Due to the functional sensitivity of biologics to the specific processes by which they are manufactured, innovative biologics are developed and first manufactured at a single facility. Per ICH guidelines, regulators require that pivotal clinical studies of new biologics are conducted with investigational material that is fully representative of the to-be-commercialized drug. Product from the first facility is used in the clinical studies that are conducted for registration in the first market, and the same clinical studies are included in the marketing applications to most other jurisdictions, either concurrently or subsequently. Table 2 illustrates this practice by showing that the same major clinical data were used for the authorizations of the representative biologics in multiple jurisdictions. Moreover, the product’s nonclinical, quality, and manufacturing data are also necessarily largely the same across multiple jurisdictions. When the commercial strategy in a particular jurisdiction requires a variation from the original data, complementary studies are conducted and included in the marketing application, but the core data remain the same as were submitted in the first market(s). While there are exceptions to this rule, and while the burden remains on the sponsor to make the case, this commonality of data can effectively vitiate the need for new bridging studies between product versions.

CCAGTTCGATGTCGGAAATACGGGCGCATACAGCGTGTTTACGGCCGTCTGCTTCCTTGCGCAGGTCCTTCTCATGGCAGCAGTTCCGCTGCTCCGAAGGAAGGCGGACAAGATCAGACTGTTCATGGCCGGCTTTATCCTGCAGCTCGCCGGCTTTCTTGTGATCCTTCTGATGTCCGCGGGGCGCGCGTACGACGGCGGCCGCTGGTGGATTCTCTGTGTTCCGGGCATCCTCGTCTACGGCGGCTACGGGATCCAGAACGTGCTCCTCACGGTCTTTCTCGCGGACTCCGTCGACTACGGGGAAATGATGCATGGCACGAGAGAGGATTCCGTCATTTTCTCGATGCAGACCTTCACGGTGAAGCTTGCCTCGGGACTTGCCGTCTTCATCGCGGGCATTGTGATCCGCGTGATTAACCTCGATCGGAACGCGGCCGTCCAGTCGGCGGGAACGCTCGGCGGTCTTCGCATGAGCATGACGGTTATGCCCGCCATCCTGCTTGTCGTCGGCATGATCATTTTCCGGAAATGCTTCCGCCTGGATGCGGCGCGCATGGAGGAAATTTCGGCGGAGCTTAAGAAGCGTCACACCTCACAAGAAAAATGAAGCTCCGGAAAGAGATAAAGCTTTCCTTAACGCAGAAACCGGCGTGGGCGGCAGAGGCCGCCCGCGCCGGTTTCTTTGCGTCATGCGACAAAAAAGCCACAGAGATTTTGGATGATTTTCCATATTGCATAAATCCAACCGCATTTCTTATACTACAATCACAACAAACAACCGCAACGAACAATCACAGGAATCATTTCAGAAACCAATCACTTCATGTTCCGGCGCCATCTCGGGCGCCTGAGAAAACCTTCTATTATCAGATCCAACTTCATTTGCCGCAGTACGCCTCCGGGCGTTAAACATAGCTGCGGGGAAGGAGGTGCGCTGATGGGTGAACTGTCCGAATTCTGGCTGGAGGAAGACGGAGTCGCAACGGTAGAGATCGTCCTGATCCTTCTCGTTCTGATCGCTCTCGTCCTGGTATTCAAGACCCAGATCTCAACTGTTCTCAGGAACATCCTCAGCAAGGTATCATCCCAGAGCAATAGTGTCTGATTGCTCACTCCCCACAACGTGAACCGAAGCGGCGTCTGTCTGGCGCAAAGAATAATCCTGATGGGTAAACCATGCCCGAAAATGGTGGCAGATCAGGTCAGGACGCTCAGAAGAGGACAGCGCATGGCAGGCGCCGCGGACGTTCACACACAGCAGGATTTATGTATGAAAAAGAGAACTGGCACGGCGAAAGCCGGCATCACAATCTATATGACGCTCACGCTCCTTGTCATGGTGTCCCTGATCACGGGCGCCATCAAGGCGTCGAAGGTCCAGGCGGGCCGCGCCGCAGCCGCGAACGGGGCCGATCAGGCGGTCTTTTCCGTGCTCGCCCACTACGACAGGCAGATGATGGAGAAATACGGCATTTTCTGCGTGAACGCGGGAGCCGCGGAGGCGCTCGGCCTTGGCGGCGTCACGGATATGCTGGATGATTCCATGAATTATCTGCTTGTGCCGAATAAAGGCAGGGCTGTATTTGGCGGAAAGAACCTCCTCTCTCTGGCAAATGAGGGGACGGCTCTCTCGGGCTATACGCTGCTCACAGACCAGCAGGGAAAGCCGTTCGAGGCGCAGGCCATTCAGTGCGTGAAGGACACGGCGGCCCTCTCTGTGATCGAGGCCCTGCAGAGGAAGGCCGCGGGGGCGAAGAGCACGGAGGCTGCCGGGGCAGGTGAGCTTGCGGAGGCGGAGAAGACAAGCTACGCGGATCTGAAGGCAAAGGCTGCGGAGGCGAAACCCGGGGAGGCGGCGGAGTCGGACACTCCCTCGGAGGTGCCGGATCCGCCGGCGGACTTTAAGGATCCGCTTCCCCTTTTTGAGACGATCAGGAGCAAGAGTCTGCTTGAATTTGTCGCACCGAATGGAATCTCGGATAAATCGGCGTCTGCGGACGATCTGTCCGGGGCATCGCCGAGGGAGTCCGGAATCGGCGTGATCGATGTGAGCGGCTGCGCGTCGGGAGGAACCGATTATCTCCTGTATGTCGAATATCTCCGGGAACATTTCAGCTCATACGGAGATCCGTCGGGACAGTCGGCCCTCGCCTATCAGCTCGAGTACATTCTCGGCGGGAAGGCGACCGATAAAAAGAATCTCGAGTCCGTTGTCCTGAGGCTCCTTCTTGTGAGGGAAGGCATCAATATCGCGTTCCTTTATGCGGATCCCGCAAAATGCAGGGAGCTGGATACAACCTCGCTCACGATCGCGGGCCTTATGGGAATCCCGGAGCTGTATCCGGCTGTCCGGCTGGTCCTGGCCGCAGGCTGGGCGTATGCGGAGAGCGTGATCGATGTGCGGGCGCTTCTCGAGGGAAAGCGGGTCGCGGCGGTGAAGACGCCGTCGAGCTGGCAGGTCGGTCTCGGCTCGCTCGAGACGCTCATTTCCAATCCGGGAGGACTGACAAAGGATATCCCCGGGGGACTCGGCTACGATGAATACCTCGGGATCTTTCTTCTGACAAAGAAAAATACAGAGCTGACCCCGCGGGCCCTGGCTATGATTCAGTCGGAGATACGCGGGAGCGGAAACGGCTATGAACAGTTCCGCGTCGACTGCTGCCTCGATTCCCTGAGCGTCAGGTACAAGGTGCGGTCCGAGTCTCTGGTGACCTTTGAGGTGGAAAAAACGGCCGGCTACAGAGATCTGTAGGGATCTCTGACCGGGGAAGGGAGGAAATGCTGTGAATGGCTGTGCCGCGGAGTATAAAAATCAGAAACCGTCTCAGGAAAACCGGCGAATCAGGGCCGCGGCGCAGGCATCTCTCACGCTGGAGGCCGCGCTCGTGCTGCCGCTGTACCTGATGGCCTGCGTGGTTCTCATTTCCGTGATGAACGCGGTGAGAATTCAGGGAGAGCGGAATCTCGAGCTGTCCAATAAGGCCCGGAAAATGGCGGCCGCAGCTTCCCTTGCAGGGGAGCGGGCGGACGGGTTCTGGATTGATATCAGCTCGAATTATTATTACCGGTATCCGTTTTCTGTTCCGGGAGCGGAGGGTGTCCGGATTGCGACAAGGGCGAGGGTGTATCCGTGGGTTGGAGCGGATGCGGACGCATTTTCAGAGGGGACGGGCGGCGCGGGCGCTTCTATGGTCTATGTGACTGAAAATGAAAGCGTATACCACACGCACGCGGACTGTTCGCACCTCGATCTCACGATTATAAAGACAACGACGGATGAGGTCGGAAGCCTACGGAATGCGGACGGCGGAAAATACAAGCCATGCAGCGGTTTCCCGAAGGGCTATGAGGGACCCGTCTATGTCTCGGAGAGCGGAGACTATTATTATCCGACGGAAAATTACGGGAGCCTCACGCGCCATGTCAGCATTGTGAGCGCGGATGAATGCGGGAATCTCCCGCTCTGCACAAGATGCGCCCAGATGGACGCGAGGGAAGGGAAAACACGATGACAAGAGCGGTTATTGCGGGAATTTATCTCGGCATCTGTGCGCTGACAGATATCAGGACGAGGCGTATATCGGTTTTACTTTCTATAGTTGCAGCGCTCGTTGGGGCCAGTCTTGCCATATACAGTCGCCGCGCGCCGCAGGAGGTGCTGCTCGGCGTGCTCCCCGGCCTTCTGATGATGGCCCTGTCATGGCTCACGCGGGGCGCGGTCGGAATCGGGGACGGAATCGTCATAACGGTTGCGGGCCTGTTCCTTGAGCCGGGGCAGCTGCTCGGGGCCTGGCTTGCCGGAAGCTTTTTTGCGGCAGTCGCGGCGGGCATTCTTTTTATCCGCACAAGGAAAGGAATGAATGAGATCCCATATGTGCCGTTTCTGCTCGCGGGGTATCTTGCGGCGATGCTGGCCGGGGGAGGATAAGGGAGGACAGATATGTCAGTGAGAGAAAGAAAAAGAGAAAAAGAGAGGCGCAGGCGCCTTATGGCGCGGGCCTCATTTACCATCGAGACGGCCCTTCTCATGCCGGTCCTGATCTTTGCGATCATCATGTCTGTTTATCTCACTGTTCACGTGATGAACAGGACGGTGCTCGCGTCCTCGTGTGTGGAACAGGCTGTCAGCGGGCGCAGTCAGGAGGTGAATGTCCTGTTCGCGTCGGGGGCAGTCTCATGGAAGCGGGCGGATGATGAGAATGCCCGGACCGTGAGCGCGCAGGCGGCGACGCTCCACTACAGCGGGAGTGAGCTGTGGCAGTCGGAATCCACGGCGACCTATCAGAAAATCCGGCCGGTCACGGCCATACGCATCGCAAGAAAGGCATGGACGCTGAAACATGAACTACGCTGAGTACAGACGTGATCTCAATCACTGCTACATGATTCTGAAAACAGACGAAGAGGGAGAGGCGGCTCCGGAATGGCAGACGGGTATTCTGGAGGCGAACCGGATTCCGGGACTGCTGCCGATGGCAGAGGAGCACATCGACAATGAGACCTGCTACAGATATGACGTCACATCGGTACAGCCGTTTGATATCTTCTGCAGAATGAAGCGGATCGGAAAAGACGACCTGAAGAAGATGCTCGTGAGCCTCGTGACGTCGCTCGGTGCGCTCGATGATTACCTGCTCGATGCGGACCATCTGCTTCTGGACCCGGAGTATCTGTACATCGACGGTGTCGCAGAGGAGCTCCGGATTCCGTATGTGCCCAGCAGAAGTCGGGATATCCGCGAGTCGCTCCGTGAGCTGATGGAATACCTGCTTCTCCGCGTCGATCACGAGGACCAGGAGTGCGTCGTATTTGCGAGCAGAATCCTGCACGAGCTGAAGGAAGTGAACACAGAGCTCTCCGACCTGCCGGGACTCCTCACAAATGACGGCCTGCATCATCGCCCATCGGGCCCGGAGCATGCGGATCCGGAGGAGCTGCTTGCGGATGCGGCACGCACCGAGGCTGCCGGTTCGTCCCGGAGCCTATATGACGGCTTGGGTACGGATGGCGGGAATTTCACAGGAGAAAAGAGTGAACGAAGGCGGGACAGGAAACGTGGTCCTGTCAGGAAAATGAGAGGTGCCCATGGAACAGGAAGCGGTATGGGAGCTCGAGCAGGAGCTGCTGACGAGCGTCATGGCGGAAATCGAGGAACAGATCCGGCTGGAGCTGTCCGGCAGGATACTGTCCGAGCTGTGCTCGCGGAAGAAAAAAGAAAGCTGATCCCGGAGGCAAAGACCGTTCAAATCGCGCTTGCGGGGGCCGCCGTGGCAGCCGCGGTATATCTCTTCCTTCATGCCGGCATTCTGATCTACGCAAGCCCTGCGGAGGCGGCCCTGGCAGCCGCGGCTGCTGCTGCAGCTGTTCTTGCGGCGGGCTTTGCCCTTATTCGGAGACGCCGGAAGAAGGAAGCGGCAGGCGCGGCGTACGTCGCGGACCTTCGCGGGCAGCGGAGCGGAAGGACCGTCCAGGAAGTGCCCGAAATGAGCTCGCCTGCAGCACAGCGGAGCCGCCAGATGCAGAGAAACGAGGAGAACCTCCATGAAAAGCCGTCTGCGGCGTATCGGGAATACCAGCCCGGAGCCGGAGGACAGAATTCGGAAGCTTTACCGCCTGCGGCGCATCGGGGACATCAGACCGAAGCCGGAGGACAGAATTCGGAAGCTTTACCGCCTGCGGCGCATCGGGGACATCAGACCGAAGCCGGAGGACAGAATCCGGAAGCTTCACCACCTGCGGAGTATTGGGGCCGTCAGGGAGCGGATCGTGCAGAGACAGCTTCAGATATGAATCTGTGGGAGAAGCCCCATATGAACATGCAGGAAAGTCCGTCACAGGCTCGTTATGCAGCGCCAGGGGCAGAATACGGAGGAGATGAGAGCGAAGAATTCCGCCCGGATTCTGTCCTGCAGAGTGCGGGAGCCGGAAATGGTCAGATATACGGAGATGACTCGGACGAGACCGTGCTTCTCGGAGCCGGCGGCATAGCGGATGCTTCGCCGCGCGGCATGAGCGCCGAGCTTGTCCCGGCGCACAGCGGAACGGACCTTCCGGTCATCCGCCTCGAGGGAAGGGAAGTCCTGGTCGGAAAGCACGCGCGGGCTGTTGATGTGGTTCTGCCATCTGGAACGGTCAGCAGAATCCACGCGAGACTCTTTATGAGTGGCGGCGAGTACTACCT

A common representation by some regulators and the innovator biologic industryFootnote 7 is that reference product bridging studies are necessary because differences in critical quality attributes (CQAs) between an FAC and an RBP might be introduced or exacerbated by manufacturing changes to either or both of them after their approvals in their respective jurisdictions. A related argument is that data from bridging studies promote realistic acceptance ranges for the biosimilar. A third argument is that bridging studies are necessary because comparison of biosimilar candidates to the local version of the innovator biologic is required by regulatory text. In our view, these positions generally do not bear examination.
As preamble, it should be clear that, even if small differences in CQAs, within their acceptance limits, were to be introduced, there is no associated clinical safety or effectiveness issue arising from choosing either the FAC or the RBP as a biosimilar comparator, because both of these products must remain true to the clinical profiles described in their marketing applicationsFootnote 8 . In this sense, bridging studies are not necessary; while the careful comparison of CQAs is important in establishing the ‘high similarity’ of a biosimilar candidate to its comparator, there is no additional risk to patients from choosing the FAC or the RBP as comparator as both are approved with the expectation of the same clinical outcomes.